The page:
Romanoff unveils a plan to reward investment in American-based businesses

By Leslie Jorgensen
THE COLORADO STATESMAN

COLORADO SPRINGS — Democratic U.S. Senate candidate Andrew Romanoff unveiled a five-point plan this week to reverse America’s burgeoning foreign trade deficit and loss of jobs to countries, including China, India and Mexico.

Democratic U.S. Senate candidate Andrew Romanoff offers a 5-point trade policy to boost America’s exports and save jobs during a tour of Springs Fabrication in Colorado Springs.
Photo by Leslie Jorgensen/The Colorado Statesman

“We’re exporting opportunity and importing unemployment,” declared Romanoff.

The deficit has continued to escalate since 1975, the last time that the United States had a trade surplus because more goods and services were exported than imported.

“Over the last decade, our annual trade deficit has averaged roughly half a trillion dollars,” he said.

Romanoff proposed a plan to help America become more competitive in the global market during a press conference on Wednesday at Springs Fabrication in Colorado Springs. Standing on a metal-ramp overlooking industrial workers, Romanoff’s voice was barely audible of the whirring noise of machinery.

The trade imbalance, he said, has been exacerbated by foreign countries offering financial incentives to American companies to build plants and create jobs overseas — and the U.S. tax code grants tax deferments to those companies.

Companies can produce goods and employ workers more cheaply overseas. However, that has resulted in the loss of American-based companies and jobs.

Romanoff’s five-point plan would:

1) Impose import duties on goods and services from countries such as China that manipulate their currency to an artificially low value in order to sell products more cheaply.

2) Negotiate and enforce trade agreements that will enable American companies to be more competitive in the global market and continue to uphold the rights of workers and protect the environment.

3) Revise the tax code to add incentives to encourage investment in American-based companies and workers.

4) Enforce laws against intellectual property theft, dumping, illegal boycotts and other predatory trade practices.

5) Require imported goods to be properly labeled and meet U.S. food and product safety standards.

American workers, he said, are being forced “to compete against countries that undervalue their currency, violate labor laws, abuse human rights and degrade the environment.”

“This globalization has hurt our industry,” said Tom Neppl, president of Springs Fabrication, a family-owned business established in 1986, and is now one of the largest milling centers in the Rocky Mountain region.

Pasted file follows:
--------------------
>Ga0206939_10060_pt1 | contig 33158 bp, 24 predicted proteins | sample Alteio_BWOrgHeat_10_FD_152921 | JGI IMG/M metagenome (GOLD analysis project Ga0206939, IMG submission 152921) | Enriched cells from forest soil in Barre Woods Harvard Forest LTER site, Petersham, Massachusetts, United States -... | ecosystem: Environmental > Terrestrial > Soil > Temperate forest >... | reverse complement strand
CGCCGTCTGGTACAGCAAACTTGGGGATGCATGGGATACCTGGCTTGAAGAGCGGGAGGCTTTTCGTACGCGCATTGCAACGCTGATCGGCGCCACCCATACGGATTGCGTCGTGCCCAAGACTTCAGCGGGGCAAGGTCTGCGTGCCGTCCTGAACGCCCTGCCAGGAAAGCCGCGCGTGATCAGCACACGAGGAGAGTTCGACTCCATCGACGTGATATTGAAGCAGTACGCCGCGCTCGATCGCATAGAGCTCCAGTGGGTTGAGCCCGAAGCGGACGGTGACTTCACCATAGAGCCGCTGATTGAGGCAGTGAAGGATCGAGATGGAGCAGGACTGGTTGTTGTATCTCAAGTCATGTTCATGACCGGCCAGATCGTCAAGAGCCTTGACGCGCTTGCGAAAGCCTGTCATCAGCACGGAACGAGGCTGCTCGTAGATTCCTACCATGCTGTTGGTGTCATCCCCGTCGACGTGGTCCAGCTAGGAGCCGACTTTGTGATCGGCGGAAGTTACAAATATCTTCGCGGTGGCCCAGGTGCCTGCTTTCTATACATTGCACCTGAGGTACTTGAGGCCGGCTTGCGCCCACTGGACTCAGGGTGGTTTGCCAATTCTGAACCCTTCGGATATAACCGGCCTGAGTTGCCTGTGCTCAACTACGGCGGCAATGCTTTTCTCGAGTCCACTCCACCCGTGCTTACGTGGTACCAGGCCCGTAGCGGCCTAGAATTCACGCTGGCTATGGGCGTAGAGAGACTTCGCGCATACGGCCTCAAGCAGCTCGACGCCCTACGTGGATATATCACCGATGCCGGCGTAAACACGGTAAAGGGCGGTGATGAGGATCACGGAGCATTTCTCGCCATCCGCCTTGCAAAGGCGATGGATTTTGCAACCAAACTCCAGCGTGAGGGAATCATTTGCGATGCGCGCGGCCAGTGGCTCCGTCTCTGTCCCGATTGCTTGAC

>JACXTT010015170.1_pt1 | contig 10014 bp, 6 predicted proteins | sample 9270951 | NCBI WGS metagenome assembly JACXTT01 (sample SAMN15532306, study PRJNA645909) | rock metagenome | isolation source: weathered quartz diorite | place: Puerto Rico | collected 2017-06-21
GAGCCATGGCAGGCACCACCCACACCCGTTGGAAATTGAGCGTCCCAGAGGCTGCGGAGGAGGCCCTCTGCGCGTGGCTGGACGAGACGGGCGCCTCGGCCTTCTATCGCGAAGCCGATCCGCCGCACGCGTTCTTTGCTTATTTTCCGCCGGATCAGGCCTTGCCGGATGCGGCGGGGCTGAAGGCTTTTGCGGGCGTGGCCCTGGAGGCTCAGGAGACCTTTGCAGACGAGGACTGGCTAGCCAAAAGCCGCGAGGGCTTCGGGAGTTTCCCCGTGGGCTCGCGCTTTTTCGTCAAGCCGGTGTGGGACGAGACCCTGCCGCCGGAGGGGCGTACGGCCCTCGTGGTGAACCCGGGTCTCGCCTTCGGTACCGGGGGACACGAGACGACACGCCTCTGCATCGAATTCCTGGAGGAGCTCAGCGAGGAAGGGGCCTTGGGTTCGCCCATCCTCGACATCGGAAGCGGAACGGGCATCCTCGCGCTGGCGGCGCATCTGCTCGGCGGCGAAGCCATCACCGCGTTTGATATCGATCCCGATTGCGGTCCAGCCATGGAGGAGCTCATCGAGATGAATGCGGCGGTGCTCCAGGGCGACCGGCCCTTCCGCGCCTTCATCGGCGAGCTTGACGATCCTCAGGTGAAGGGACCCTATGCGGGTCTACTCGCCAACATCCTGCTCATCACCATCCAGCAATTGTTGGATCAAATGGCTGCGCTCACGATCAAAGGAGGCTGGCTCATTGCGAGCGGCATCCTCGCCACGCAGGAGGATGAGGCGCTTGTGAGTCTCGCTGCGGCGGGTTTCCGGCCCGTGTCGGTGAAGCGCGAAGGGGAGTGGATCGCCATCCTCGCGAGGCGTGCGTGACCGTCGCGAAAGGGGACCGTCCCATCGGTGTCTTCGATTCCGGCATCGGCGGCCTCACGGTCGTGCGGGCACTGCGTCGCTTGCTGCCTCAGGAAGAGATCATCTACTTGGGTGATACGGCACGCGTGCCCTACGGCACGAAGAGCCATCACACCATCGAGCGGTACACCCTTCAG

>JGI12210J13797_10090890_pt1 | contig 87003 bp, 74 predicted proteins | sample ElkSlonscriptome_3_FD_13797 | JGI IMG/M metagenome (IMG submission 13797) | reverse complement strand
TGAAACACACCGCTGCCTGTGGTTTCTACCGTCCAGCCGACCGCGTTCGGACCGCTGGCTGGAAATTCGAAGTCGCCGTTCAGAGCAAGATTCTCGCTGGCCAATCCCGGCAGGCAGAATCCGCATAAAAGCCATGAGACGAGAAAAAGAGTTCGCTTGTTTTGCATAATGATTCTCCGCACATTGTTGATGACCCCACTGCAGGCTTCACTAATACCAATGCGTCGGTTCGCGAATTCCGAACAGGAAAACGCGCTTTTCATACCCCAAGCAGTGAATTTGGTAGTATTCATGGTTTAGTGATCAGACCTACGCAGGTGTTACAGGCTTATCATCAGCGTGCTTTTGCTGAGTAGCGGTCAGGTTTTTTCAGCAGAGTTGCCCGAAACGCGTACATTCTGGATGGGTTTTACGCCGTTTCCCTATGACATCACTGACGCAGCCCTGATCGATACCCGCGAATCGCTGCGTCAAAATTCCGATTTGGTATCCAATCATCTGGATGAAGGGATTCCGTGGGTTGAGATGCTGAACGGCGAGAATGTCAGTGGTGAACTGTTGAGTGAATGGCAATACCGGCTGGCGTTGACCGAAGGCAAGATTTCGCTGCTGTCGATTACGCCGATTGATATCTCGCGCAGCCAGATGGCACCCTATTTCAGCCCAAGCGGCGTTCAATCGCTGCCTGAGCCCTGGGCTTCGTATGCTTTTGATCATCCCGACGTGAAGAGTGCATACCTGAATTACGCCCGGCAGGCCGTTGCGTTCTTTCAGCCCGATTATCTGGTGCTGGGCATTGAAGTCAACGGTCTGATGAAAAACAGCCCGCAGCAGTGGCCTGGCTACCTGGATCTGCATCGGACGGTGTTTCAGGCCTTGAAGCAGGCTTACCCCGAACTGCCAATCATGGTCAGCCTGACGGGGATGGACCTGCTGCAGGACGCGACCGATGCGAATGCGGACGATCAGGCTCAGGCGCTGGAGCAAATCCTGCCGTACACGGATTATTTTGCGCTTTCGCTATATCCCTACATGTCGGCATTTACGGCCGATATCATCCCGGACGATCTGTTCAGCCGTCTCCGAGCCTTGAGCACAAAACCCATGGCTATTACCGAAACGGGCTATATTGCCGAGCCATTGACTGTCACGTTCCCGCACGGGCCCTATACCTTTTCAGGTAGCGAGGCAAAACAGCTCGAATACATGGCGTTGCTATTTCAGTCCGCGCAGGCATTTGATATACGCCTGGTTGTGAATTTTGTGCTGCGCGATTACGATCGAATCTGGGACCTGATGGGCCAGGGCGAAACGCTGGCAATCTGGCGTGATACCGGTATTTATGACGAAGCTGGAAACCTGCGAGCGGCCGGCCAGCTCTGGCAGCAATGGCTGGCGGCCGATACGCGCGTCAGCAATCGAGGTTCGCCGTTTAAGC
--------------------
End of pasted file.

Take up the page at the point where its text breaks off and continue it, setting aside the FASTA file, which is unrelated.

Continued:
He said that the costs of abiding by federal regulations, such as those enforced by OSHA (Occupational Safety and Health Association) and EPA (Environmental Protection Agency), increase the costs of goods and services made by American companies — and that impedes their ability to compete in the global market against countries without standards.

The loss of product and service sales eventually leads to company closures and the loss of jobs.

“Companies that were built over years and years are being auctioned off in a day,” said Neppl, holding up a 3-inch stack of auction notices for failed businesses.

Not only are jobs exported overseas, so are manufacturing processes and high tech research and development. Those losses erode America’s reputation as an innovative leader in creating new technology and systems.

The manufacturing and information sectors have taken the hardest hit. Colorado lost 64,000 jobs in these industries over the past 10 years.

Bob Powell, a consultant with Continuous Improvement Associates, said that Colorado Springs has lost 14,600 manufacturing and high tech jobs since November 2007. The only way to reverse the trend, he said, is to creative incentives for foreign countries to import American goods and services — and that will stimulate job growth in United States.

Romanoff said, “Congressional inaction is costing our nation millions of jobs.”

If elected to the U.S. Senate, he vowed to reform trade policies, retool the tax code and strengthen the nation’s position in the global
economy.

“Many of the products we are importing are dangerous — and even deadly,” declared Romanoff.

The candidate balked when a TV reporter asked, “Is this isolationism?”

“No,” retorted Romanoff, “I believe in competition. I know that in a fair fight, America will win. But this fight isn’t fair.”

As Romanoff’s campaign noted, he is the first candidate — among Democrats and Republicans — in the U.S. Senate race to present trade policy reforms.

Romanoff, who served as Colorado House Speaker, is running against Democratic U.S. Sen. Michael Bennet. The Democratic nominee will run against the winner of a Republican primary contest that will likely include Weld County District Attorney Ken Buck, former Colorado Lt. Gov. Jane Norton and former state Senator Tom Wiens.

Leslie@coloradostatesman.com